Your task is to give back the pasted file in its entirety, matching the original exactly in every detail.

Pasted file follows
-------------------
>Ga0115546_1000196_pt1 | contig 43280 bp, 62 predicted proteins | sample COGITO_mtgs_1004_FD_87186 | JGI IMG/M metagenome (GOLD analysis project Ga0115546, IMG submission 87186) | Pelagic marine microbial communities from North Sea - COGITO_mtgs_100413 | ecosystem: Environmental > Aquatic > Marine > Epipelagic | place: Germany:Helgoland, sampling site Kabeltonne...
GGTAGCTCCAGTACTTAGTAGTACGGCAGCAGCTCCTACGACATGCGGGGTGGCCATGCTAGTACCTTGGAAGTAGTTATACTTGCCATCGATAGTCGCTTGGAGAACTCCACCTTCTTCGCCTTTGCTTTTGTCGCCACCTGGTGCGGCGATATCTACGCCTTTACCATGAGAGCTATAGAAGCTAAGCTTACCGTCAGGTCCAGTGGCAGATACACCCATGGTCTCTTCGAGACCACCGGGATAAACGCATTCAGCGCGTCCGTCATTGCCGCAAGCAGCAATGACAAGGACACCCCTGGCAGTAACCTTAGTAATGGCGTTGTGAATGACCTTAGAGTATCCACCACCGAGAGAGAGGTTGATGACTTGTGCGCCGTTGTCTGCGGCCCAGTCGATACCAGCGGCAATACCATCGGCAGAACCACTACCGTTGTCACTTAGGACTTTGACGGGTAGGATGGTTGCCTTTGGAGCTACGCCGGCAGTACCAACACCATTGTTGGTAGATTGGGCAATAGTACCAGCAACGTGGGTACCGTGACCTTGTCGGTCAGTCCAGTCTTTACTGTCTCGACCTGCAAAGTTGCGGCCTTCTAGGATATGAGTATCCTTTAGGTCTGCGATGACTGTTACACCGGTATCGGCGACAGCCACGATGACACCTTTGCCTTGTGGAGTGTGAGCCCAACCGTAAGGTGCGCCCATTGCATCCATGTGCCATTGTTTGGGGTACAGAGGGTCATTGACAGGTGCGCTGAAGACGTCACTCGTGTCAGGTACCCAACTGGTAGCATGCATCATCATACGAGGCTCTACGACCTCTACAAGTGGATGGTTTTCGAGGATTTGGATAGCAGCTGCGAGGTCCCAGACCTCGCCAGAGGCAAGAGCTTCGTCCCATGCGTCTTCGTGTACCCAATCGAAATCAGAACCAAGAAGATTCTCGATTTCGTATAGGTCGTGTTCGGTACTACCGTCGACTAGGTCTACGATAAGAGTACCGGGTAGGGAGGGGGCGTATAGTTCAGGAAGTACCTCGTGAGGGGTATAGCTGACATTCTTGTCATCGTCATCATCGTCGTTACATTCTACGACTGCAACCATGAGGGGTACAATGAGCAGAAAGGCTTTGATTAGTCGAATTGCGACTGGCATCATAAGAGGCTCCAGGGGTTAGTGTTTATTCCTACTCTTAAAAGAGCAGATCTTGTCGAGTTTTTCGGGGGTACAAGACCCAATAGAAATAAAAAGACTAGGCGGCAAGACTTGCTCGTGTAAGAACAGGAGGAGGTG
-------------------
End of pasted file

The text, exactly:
>Ga0115546_1000196_pt1 | contig 43280 bp, 62 predicted proteins | sample COGITO_mtgs_1004_FD_87186 | JGI IMG/M metagenome (GOLD analysis project Ga0115546, IMG submission 87186) | Pelagic marine microbial communities from North Sea - COGITO_mtgs_100413 | ecosystem: Environmental > Aquatic > Marine > Epipelagic | place: Germany:Helgoland, sampling site Kabeltonne...
GGTAGCTCCAGTACTTAGTAGTACGGCAGCAGCTCCTACGACATGCGGGGTGGCCATGCTAGTACCTTGGAAGTAGTTATACTTGCCATCGATAGTCGCTTGGAGAACTCCACCTTCTTCGCCTTTGCTTTTGTCGCCACCTGGTGCGGCGATATCTACGCCTTTACCATGAGAGCTATAGAAGCTAAGCTTACCGTCAGGTCCAGTGGCAGATACACCCATGGTCTCTTCGAGACCACCGGGATAAACGCATTCAGCGCGTCCGTCATTGCCGCAAGCAGCAATGACAAGGACACCCCTGGCAGTAACCTTAGTAATGGCGTTGTGAATGACCTTAGAGTATCCACCACCGAGAGAGAGGTTGATGACTTGTGCGCCGTTGTCTGCGGCCCAGTCGATACCAGCGGCAATACCATCGGCAGAACCACTACCGTTGTCACTTAGGACTTTGACGGGTAGGATGGTTGCCTTTGGAGCTACGCCGGCAGTACCAACACCATTGTTGGTAGATTGGGCAATAGTACCAGCAACGTGGGTACCGTGACCTTGTCGGTCAGTCCAGTCTTTACTGTCTCGACCTGCAAAGTTGCGGCCTTCTAGGATATGAGTATCCTTTAGGTCTGCGATGACTGTTACACCGGTATCGGCGACAGCCACGATGACACCTTTGCCTTGTGGAGTGTGAGCCCAACCGTAAGGTGCGCCCATTGCATCCATGTGCCATTGTTTGGGGTACAGAGGGTCATTGACAGGTGCGCTGAAGACGTCACTCGTGTCAGGTACCCAACTGGTAGCATGCATCATCATACGAGGCTCTACGACCTCTACAAGTGGATGGTTTTCGAGGATTTGGATAGCAGCTGCGAGGTCCCAGACCTCGCCAGAGGCAAGAGCTTCGTCCCATGCGTCTTCGTGTACCCAATCGAAATCAGAACCAAGAAGATTCTCGATTTCGTATAGGTCGTGTTCGGTACTACCGTCGACTAGGTCTACGATAAGAGTACCGGGTAGGGAGGGGGCGTATAGTTCAGGAAGTACCTCGTGAGGGGTATAGCTGACATTCTTGTCATCGTCATCATCGTCGTTACATTCTACGACTGCAACCATGAGGGGTACAATGAGCAGAAAGGCTTTGATTAGTCGAATTGCGACTGGCATCATAAGAGGCTCCAGGGGTTAGTGTTTATTCCTACTCTTAAAAGAGCAGATCTTGTCGAGTTTTTCGGGGGTACAAGACCCAATAGAAATAAAAAGACTAGGCGGCAAGACTTGCTCGTGTAAGAACAGGAGGAGGTG